Motivation

This course enables you to transform data into persuasive and evidence-based visualizations. Visualizations are persuasive if they provide reasons that motivate actions of an intended audience. Visualizations are evidence-based if they are reproducible, functional, and truthful.

To this end, this course introduces the theoretical fundamentals, design principles, and visualization techniques that enable you to create persuasive and evidence-based visualizations. In a data-rich environment, were decision-makers often drown in data but thirst for insight 1, mastering this course will equip you with a moderate level of data literacy.

Data literacy is the ability to interpret, construct, and convey arguments through the functional and truthful visual presentation of data. You will practice your data literacy by creating data visualizations using data-wrangling frameworks and visualization software.

Data literacy is a vital skill in our data-driven world. The chances are high that you will be interpreting and designing data visualizations throughout your career. The level of data literacy offered through this course allows you to establish a competitive advantage in Silicon Valley and the global marketplace.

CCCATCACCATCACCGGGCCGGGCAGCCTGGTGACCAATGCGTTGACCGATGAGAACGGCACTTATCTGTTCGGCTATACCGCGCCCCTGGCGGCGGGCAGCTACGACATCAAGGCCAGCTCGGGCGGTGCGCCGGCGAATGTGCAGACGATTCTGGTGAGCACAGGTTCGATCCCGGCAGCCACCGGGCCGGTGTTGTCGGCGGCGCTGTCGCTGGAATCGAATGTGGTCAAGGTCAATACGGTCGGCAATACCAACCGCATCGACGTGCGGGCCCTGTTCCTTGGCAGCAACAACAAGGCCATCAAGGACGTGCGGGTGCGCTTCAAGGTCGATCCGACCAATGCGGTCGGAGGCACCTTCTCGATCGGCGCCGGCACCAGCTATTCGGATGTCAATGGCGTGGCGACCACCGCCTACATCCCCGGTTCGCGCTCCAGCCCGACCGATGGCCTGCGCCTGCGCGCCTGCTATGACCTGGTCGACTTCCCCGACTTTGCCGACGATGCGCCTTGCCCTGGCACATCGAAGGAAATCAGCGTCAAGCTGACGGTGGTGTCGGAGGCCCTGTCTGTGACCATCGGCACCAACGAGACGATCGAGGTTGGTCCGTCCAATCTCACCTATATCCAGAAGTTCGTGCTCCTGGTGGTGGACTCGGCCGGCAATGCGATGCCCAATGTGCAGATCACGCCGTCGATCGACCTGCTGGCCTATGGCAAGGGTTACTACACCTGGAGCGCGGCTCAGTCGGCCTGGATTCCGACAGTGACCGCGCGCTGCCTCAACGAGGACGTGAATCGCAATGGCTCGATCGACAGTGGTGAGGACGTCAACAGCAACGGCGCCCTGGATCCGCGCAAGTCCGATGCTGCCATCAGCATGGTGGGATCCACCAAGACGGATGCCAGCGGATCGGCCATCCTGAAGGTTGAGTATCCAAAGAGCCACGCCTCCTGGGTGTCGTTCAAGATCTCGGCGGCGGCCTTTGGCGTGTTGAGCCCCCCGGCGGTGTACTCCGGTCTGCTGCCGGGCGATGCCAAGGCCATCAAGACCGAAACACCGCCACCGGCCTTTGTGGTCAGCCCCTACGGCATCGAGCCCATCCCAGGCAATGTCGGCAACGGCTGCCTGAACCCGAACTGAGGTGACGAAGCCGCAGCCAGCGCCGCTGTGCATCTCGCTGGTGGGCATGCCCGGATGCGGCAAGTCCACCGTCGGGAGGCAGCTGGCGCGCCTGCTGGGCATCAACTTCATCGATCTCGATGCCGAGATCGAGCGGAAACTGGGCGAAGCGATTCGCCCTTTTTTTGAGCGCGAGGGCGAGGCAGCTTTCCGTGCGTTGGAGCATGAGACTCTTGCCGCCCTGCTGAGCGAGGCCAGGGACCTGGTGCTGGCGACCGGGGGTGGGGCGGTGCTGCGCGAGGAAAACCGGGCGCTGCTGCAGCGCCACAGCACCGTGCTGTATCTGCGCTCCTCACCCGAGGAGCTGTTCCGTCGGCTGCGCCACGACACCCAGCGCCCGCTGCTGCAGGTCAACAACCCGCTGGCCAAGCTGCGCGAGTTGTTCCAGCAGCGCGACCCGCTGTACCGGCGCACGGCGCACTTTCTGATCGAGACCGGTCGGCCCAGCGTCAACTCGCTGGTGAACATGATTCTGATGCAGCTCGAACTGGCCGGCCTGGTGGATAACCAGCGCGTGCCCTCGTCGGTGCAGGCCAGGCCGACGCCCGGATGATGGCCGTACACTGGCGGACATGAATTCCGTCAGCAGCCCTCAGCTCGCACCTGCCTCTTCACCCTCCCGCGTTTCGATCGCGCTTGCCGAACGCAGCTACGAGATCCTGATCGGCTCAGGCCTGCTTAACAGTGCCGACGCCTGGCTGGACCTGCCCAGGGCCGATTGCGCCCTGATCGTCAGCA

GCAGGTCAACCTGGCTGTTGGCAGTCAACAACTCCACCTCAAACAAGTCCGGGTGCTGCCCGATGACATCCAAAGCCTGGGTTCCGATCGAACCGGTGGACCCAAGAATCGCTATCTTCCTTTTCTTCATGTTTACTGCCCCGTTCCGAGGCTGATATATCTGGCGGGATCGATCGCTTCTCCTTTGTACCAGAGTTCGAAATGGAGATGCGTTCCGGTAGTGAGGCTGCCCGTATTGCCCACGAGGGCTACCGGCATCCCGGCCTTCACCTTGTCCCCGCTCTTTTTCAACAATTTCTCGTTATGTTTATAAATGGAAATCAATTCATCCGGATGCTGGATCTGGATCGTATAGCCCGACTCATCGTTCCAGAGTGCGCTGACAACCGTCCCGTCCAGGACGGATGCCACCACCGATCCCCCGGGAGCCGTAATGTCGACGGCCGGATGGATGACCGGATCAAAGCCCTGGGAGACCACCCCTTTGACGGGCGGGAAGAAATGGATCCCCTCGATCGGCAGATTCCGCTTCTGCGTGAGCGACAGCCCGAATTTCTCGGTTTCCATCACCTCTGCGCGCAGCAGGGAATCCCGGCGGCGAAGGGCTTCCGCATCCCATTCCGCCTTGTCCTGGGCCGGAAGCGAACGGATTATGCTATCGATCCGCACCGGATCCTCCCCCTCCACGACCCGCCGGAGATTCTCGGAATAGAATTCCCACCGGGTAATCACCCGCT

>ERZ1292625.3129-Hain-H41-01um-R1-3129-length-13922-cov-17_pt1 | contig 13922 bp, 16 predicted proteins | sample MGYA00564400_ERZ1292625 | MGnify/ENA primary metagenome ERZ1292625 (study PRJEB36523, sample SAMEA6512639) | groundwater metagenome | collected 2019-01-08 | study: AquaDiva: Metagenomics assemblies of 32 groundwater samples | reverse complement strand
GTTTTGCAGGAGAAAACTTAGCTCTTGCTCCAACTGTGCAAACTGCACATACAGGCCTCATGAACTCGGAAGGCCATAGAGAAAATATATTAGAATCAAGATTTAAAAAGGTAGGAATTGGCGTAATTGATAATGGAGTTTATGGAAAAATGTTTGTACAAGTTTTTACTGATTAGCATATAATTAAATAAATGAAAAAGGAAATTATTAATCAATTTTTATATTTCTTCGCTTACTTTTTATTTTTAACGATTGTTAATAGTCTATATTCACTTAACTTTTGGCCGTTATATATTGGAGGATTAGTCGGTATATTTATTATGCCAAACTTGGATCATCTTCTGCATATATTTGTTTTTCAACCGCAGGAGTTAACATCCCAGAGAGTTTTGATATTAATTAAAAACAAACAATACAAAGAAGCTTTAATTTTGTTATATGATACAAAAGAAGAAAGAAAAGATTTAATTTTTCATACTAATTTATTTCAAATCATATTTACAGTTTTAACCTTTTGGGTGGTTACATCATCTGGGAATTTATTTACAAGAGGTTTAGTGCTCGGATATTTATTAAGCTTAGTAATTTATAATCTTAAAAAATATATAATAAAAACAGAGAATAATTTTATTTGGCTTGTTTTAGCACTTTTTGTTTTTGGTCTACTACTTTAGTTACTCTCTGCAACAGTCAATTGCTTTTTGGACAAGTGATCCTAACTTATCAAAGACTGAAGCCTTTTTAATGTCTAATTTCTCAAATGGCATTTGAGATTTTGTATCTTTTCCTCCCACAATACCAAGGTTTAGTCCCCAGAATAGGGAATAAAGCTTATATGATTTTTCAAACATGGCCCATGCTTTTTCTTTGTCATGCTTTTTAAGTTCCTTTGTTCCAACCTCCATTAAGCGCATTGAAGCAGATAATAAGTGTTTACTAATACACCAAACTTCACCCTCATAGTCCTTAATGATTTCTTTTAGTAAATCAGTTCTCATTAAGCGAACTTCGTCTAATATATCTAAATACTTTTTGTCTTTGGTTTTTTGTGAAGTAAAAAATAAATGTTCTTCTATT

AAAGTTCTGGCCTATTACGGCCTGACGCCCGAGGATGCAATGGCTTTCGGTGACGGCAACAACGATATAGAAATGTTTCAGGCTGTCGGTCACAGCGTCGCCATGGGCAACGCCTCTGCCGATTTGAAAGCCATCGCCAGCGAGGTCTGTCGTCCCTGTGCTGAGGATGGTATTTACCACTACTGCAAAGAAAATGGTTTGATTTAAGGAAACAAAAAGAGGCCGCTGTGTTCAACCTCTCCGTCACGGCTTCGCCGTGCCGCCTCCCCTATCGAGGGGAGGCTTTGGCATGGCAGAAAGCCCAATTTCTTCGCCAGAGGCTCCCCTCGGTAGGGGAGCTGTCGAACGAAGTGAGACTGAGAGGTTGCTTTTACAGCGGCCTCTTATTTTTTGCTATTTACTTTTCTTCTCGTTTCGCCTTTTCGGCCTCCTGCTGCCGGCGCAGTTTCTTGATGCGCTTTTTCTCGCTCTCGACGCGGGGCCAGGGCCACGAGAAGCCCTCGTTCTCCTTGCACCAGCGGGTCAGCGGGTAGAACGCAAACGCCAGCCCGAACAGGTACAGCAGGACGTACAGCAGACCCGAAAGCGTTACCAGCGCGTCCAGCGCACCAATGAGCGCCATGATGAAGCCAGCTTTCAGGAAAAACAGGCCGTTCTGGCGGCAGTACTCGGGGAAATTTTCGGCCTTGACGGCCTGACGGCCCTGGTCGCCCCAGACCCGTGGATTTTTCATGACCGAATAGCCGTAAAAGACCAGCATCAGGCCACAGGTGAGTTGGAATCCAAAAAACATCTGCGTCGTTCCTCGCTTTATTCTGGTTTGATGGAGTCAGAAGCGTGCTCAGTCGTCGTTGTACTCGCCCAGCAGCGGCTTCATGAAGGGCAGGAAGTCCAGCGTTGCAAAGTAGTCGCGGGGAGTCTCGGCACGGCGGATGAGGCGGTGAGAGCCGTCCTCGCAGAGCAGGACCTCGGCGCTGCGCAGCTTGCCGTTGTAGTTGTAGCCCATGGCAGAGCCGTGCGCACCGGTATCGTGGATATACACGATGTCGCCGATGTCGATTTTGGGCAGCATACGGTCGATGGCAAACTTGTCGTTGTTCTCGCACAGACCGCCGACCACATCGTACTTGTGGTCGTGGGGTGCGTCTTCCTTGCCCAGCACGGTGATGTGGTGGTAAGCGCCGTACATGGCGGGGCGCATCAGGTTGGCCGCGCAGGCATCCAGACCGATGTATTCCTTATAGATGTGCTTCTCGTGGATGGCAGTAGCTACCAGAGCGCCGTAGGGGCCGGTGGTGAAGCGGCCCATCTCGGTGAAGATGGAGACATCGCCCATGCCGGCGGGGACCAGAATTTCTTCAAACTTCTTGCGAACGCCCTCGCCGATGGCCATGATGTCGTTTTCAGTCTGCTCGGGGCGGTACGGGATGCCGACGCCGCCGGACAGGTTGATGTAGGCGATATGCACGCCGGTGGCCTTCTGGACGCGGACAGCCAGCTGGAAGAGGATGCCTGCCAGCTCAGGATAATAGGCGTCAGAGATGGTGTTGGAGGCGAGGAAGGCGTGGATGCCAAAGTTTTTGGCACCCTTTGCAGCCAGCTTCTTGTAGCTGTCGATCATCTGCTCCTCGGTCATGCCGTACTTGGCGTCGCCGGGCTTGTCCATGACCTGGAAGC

Learning objectives

You will learn to create persuasive and evidence-based visualizations. Upon successful completion of this course you will:

  • Understand the conceptual and technical fundamentals of data visualization.
  • Analyze the persuasiveness and evidence of existing data visualizations.
  • Develop a critical perspective on data visualizations.
  • Create persuasive and evidence-based visualizations.

Course Logistics

Textbooks

  • Cairo (2012): The Functional Art: An Introduction to Information Graphics and Visualization, New Riders.
    • This book provides you with the conceptual background of data visualization.
    • This book is available online in the SCU library.
  • Cairo (2016): The Truthful Art: Data, Charts, and Maps for Communication, New Riders.
    • This book is the sequel to the first one and focuses on the ‘truthful’ part.
    • This book is available online in the SCU library.

I list the following books as additional helpful resources. Together, these books resemble the ‘current common core’ of contemporary data visualization:

  • Munzner (2014): Visualization Analysis and Design, CRC Press.
    • This book offers a technical introduction into the elements of effective data visualization.
    • This book is available online in the SCU library.
  • Tufte (2001): The Visual Display of Quantitative Information, Graphics Press.
    • This is often considered the groundbreaking book of data visualization